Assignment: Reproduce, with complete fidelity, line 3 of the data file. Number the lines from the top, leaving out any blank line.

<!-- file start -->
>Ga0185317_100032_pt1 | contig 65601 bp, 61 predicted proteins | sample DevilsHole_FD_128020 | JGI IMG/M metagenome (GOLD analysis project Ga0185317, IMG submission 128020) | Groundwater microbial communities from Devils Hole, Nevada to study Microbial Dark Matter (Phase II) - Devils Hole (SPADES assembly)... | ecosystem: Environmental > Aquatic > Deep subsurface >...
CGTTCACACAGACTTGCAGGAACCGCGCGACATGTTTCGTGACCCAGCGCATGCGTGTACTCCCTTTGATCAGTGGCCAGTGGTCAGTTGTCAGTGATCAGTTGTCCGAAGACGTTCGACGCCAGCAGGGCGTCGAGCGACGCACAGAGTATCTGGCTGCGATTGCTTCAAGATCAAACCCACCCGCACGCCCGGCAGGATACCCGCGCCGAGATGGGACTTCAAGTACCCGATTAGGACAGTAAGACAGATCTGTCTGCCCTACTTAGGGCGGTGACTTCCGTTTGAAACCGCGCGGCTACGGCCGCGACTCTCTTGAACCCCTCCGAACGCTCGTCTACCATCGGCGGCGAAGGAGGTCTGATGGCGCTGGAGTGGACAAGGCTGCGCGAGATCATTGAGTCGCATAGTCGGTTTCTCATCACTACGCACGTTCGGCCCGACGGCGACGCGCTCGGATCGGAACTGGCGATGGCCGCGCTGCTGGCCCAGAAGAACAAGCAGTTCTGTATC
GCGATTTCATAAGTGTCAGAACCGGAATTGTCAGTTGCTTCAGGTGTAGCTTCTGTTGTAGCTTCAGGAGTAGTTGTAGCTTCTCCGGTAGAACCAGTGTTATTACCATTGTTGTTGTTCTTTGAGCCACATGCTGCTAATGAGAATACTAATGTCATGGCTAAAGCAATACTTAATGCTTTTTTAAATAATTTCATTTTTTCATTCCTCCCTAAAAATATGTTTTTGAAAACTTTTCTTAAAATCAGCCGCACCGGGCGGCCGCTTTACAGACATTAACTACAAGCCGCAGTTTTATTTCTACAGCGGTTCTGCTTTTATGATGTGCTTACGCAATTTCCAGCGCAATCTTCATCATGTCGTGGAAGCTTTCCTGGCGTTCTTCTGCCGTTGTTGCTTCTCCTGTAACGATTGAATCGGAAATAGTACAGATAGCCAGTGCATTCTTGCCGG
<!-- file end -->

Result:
GCGATTTCATAAGTGTCAGAACCGGAATTGTCAGTTGCTTCAGGTGTAGCTTCTGTTGTAGCTTCAGGAGTAGTTGTAGCTTCTCCGGTAGAACCAGTGTTATTACCATTGTTGTTGTTCTTTGAGCCACATGCTGCTAATGAGAATACTAATGTCATGGCTAAAGCAATACTTAATGCTTTTTTAAATAATTTCATTTTTTCATTCCTCCCTAAAAATATGTTTTTGAAAACTTTTCTTAAAATCAGCCGCACCGGGCGGCCGCTTTACAGACATTAACTACAAGCCGCAGTTTTATTTCTACAGCGGTTCTGCTTTTATGATGTGCTTACGCAATTTCCAGCGCAATCTTCATCATGTCGTGGAAGCTTTCCTGGCGTTCTTCTGCCGTTGTTGCTTCTCCTGTAACGATTGAATCGGAAATAGTACAGATAGCCAGTGCATTCTTGCCGG